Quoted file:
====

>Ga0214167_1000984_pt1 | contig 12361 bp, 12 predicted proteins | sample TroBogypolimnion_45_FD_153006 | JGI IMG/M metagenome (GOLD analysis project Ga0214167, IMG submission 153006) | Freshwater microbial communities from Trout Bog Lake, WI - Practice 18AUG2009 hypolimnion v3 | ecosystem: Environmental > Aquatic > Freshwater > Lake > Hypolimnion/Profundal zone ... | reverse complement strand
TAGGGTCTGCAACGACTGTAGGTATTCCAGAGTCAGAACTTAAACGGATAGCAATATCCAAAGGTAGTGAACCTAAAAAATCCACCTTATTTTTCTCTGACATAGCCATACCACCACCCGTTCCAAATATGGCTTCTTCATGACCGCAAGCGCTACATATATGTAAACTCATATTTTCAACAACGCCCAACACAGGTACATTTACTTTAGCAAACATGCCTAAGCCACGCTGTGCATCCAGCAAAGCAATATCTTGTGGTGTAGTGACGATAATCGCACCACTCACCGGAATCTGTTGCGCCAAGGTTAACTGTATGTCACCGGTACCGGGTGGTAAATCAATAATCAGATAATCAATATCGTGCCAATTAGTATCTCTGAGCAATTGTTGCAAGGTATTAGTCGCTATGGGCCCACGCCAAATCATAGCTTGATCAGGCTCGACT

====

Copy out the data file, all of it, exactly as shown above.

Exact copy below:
>Ga0214167_1000984_pt1 | contig 12361 bp, 12 predicted proteins | sample TroBogypolimnion_45_FD_153006 | JGI IMG/M metagenome (GOLD analysis project Ga0214167, IMG submission 153006) | Freshwater microbial communities from Trout Bog Lake, WI - Practice 18AUG2009 hypolimnion v3 | ecosystem: Environmental > Aquatic > Freshwater > Lake > Hypolimnion/Profundal zone ... | reverse complement strand
TAGGGTCTGCAACGACTGTAGGTATTCCAGAGTCAGAACTTAAACGGATAGCAATATCCAAAGGTAGTGAACCTAAAAAATCCACCTTATTTTTCTCTGACATAGCCATACCACCACCCGTTCCAAATATGGCTTCTTCATGACCGCAAGCGCTACATATATGTAAACTCATATTTTCAACAACGCCCAACACAGGTACATTTACTTTAGCAAACATGCCTAAGCCACGCTGTGCATCCAGCAAAGCAATATCTTGTGGTGTAGTGACGATAATCGCACCACTCACCGGAATCTGTTGCGCCAAGGTTAACTGTATGTCACCGGTACCGGGTGGTAAATCAATAATCAGATAATCAATATCGTGCCAATTAGTATCTCTGAGCAATTGTTGCAAGGTATTAGTCGCTATGGGCCCACGCCAAATCATAGCTTGATCAGGCTCGACT